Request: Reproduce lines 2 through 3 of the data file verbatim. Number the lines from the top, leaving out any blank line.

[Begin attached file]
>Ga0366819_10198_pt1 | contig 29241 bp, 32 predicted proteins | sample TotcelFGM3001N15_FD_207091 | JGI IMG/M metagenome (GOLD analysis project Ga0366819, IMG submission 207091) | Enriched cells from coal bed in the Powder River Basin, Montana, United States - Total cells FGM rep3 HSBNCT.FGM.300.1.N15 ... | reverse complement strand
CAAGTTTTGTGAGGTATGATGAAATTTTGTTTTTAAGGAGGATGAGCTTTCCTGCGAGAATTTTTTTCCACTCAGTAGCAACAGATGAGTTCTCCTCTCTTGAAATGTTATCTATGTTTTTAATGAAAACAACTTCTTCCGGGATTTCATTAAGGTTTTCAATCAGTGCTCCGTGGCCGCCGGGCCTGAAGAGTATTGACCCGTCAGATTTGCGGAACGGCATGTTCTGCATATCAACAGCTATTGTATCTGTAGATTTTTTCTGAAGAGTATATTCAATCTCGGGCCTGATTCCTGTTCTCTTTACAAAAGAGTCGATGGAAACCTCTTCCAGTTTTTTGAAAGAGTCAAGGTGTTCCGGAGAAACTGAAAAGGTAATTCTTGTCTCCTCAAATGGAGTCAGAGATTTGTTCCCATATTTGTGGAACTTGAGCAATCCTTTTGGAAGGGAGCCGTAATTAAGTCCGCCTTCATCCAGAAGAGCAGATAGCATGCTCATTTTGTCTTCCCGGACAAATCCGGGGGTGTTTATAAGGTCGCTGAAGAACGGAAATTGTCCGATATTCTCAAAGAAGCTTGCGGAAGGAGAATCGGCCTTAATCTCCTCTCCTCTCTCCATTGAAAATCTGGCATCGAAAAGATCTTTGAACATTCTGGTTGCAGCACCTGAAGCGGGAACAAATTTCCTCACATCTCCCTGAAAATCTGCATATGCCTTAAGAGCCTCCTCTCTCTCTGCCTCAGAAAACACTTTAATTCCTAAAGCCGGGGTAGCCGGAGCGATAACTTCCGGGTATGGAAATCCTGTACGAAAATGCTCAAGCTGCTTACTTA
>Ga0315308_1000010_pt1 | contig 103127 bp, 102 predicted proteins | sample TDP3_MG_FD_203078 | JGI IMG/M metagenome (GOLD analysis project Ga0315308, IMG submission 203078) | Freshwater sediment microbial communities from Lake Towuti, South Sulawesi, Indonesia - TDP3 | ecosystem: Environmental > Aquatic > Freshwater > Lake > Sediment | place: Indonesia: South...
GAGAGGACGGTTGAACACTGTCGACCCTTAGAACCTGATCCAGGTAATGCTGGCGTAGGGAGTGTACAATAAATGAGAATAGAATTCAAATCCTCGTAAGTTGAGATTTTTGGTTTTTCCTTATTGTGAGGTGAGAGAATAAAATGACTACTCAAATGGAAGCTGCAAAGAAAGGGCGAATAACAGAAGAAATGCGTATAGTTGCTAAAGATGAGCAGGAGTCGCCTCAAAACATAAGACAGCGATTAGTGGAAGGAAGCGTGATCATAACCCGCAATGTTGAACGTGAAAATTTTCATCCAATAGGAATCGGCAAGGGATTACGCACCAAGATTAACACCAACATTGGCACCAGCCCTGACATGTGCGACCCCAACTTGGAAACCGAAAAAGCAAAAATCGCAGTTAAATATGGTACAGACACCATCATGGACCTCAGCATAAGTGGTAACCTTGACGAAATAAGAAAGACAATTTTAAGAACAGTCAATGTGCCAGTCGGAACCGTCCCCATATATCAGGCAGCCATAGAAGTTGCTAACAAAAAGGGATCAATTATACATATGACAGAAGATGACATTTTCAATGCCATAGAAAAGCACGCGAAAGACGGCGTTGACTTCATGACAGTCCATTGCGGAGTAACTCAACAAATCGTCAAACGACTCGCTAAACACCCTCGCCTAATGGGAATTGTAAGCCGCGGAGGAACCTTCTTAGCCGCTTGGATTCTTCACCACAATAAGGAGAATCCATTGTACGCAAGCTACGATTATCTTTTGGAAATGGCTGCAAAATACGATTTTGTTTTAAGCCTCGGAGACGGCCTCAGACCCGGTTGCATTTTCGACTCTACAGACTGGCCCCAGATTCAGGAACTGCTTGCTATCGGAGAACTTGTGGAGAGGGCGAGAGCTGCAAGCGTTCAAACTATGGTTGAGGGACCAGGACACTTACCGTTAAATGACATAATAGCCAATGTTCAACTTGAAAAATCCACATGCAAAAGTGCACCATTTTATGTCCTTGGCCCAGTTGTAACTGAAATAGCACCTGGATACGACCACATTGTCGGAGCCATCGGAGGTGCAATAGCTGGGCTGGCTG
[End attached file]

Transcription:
CAAGTTTTGTGAGGTATGATGAAATTTTGTTTTTAAGGAGGATGAGCTTTCCTGCGAGAATTTTTTTCCACTCAGTAGCAACAGATGAGTTCTCCTCTCTTGAAATGTTATCTATGTTTTTAATGAAAACAACTTCTTCCGGGATTTCATTAAGGTTTTCAATCAGTGCTCCGTGGCCGCCGGGCCTGAAGAGTATTGACCCGTCAGATTTGCGGAACGGCATGTTCTGCATATCAACAGCTATTGTATCTGTAGATTTTTTCTGAAGAGTATATTCAATCTCGGGCCTGATTCCTGTTCTCTTTACAAAAGAGTCGATGGAAACCTCTTCCAGTTTTTTGAAAGAGTCAAGGTGTTCCGGAGAAACTGAAAAGGTAATTCTTGTCTCCTCAAATGGAGTCAGAGATTTGTTCCCATATTTGTGGAACTTGAGCAATCCTTTTGGAAGGGAGCCGTAATTAAGTCCGCCTTCATCCAGAAGAGCAGATAGCATGCTCATTTTGTCTTCCCGGACAAATCCGGGGGTGTTTATAAGGTCGCTGAAGAACGGAAATTGTCCGATATTCTCAAAGAAGCTTGCGGAAGGAGAATCGGCCTTAATCTCCTCTCCTCTCTCCATTGAAAATCTGGCATCGAAAAGATCTTTGAACATTCTGGTTGCAGCACCTGAAGCGGGAACAAATTTCCTCACATCTCCCTGAAAATCTGCATATGCCTTAAGAGCCTCCTCTCTCTCTGCCTCAGAAAACACTTTAATTCCTAAAGCCGGGGTAGCCGGAGCGATAACTTCCGGGTATGGAAATCCTGTACGAAAATGCTCAAGCTGCTTACTTA
>Ga0315308_1000010_pt1 | contig 103127 bp, 102 predicted proteins | sample TDP3_MG_FD_203078 | JGI IMG/M metagenome (GOLD analysis project Ga0315308, IMG submission 203078) | Freshwater sediment microbial communities from Lake Towuti, South Sulawesi, Indonesia - TDP3 | ecosystem: Environmental > Aquatic > Freshwater > Lake > Sediment | place: Indonesia: South...